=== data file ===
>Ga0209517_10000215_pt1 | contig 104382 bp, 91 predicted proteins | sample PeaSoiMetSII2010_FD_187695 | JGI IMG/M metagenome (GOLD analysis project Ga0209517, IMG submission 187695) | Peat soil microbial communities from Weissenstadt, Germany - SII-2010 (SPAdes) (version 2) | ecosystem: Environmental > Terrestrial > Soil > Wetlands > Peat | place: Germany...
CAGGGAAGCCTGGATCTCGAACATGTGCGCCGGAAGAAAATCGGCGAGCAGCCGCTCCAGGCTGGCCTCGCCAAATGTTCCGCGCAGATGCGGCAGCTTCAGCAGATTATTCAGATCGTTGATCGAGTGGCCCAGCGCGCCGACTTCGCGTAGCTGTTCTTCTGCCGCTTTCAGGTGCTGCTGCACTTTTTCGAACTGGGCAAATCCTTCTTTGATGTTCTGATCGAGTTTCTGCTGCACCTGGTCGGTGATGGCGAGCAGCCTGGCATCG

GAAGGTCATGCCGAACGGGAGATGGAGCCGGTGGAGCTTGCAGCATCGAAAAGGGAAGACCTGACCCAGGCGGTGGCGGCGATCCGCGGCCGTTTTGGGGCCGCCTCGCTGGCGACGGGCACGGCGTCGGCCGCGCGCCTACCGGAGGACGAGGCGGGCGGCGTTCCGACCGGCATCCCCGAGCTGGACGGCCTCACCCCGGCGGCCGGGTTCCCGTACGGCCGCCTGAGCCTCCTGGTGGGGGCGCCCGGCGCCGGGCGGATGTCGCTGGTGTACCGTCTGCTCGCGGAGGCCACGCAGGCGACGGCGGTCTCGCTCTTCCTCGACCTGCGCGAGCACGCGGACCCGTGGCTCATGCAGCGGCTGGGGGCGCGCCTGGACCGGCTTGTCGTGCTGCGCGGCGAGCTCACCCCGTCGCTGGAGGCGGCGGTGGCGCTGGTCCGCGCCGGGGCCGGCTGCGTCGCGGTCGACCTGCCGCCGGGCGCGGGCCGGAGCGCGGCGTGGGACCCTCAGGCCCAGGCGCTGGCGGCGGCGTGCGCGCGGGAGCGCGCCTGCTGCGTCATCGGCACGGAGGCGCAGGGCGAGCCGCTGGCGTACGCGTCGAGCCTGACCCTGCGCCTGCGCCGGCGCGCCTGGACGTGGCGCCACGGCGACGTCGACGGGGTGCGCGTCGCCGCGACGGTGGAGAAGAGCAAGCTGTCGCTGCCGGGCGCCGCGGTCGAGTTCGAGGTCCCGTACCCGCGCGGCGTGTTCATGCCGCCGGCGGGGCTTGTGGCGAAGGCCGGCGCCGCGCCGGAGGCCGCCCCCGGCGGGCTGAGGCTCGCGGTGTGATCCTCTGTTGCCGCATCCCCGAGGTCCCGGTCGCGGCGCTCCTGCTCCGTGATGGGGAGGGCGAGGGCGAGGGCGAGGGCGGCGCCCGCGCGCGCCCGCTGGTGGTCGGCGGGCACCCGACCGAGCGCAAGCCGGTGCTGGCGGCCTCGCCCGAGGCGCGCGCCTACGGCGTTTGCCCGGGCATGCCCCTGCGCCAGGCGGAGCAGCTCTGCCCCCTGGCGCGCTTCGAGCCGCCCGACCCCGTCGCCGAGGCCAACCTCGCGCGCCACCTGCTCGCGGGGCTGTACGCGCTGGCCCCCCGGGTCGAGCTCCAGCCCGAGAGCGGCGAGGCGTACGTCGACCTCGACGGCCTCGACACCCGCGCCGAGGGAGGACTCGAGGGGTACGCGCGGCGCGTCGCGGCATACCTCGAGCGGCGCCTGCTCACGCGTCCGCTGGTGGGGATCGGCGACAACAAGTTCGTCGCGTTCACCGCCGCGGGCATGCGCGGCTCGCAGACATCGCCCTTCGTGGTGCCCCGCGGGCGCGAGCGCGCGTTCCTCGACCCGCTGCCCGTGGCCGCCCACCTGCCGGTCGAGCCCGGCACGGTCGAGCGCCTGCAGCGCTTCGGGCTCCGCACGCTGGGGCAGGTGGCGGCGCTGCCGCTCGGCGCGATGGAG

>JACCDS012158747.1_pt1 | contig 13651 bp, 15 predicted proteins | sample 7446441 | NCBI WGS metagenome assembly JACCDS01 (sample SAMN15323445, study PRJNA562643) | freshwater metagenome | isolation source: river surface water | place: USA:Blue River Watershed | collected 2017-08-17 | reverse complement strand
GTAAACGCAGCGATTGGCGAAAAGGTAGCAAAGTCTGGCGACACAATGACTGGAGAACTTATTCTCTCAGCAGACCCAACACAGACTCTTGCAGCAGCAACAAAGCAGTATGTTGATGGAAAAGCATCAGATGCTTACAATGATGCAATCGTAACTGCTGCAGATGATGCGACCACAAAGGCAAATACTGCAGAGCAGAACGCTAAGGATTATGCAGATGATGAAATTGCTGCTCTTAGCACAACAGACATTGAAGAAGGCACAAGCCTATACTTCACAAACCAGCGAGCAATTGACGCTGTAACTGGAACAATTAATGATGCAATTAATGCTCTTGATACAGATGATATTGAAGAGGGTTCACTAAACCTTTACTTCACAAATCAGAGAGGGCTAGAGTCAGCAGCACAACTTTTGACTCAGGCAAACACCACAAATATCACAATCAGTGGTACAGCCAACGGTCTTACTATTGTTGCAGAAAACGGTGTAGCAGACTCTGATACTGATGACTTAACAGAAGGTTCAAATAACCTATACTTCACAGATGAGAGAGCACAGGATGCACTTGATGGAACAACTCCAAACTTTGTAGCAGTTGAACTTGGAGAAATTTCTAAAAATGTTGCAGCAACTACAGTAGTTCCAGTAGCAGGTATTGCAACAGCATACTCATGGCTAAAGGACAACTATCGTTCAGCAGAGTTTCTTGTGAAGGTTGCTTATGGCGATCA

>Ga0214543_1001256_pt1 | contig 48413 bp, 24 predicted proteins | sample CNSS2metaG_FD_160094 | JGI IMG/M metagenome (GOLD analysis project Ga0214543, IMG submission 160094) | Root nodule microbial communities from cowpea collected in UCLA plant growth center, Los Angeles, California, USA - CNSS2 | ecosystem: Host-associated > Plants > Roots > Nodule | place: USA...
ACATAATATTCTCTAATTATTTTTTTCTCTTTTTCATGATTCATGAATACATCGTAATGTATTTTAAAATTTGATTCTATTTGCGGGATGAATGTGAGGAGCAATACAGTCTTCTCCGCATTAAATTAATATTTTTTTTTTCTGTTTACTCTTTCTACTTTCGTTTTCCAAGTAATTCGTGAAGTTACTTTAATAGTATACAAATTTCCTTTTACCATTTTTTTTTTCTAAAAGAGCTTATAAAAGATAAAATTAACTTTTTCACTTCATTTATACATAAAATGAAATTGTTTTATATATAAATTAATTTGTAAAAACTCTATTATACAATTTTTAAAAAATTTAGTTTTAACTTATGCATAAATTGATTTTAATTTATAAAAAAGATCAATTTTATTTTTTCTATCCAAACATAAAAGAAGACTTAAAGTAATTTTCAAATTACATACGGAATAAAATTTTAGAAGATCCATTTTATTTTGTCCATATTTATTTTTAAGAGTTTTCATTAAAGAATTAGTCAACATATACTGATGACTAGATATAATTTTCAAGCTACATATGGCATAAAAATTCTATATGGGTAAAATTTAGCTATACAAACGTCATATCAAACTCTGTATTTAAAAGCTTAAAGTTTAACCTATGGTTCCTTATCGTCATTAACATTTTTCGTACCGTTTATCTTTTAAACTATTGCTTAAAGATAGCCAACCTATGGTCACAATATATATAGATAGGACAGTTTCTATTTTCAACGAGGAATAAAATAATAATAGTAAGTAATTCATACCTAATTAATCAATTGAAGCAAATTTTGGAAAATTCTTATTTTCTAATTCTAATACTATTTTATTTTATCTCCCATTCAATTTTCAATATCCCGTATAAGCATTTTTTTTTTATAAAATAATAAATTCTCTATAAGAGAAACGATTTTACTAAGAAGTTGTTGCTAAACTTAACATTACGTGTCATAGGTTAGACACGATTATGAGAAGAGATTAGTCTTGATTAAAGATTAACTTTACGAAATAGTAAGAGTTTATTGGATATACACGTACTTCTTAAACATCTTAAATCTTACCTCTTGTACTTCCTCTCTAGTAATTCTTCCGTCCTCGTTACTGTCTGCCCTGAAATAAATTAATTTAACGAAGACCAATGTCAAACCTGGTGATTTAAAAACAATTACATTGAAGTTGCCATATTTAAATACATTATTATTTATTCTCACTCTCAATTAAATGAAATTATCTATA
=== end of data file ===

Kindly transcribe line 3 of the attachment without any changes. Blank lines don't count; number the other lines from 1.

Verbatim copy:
GAAGGTCATGCCGAACGGGAGATGGAGCCGGTGGAGCTTGCAGCATCGAAAAGGGAAGACCTGACCCAGGCGGTGGCGGCGATCCGCGGCCGTTTTGGGGCCGCCTCGCTGGCGACGGGCACGGCGTCGGCCGCGCGCCTACCGGAGGACGAGGCGGGCGGCGTTCCGACCGGCATCCCCGAGCTGGACGGCCTCACCCCGGCGGCCGGGTTCCCGTACGGCCGCCTGAGCCTCCTGGTGGGGGCGCCCGGCGCCGGGCGGATGTCGCTGGTGTACCGTCTGCTCGCGGAGGCCACGCAGGCGACGGCGGTCTCGCTCTTCCTCGACCTGCGCGAGCACGCGGACCCGTGGCTCATGCAGCGGCTGGGGGCGCGCCTGGACCGGCTTGTCGTGCTGCGCGGCGAGCTCACCCCGTCGCTGGAGGCGGCGGTGGCGCTGGTCCGCGCCGGGGCCGGCTGCGTCGCGGTCGACCTGCCGCCGGGCGCGGGCCGGAGCGCGGCGTGGGACCCTCAGGCCCAGGCGCTGGCGGCGGCGTGCGCGCGGGAGCGCGCCTGCTGCGTCATCGGCACGGAGGCGCAGGGCGAGCCGCTGGCGTACGCGTCGAGCCTGACCCTGCGCCTGCGCCGGCGCGCCTGGACGTGGCGCCACGGCGACGTCGACGGGGTGCGCGTCGCCGCGACGGTGGAGAAGAGCAAGCTGTCGCTGCCGGGCGCCGCGGTCGAGTTCGAGGTCCCGTACCCGCGCGGCGTGTTCATGCCGCCGGCGGGGCTTGTGGCGAAGGCCGGCGCCGCGCCGGAGGCCGCCCCCGGCGGGCTGAGGCTCGCGGTGTGATCCTCTGTTGCCGCATCCCCGAGGTCCCGGTCGCGGCGCTCCTGCTCCGTGATGGGGAGGGCGAGGGCGAGGGCGAGGGCGGCGCCCGCGCGCGCCCGCTGGTGGTCGGCGGGCACCCGACCGAGCGCAAGCCGGTGCTGGCGGCCTCGCCCGAGGCGCGCGCCTACGGCGTTTGCCCGGGCATGCCCCTGCGCCAGGCGGAGCAGCTCTGCCCCCTGGCGCGCTTCGAGCCGCCCGACCCCGTCGCCGAGGCCAACCTCGCGCGCCACCTGCTCGCGGGGCTGTACGCGCTGGCCCCCCGGGTCGAGCTCCAGCCCGAGAGCGGCGAGGCGTACGTCGACCTCGACGGCCTCGACACCCGCGCCGAGGGAGGACTCGAGGGGTACGCGCGGCGCGTCGCGGCATACCTCGAGCGGCGCCTGCTCACGCGTCCGCTGGTGGGGATCGGCGACAACAAGTTCGTCGCGTTCACCGCCGCGGGCATGCGCGGCTCGCAGACATCGCCCTTCGTGGTGCCCCGCGGGCGCGAGCGCGCGTTCCTCGACCCGCTGCCCGTGGCCGCCCACCTGCCGGTCGAGCCCGGCACGGTCGAGCGCCTGCAGCGCTTCGGGCTCCGCACGCTGGGGCAGGTGGCGGCGCTGCCGCTCGGCGCGATGGAG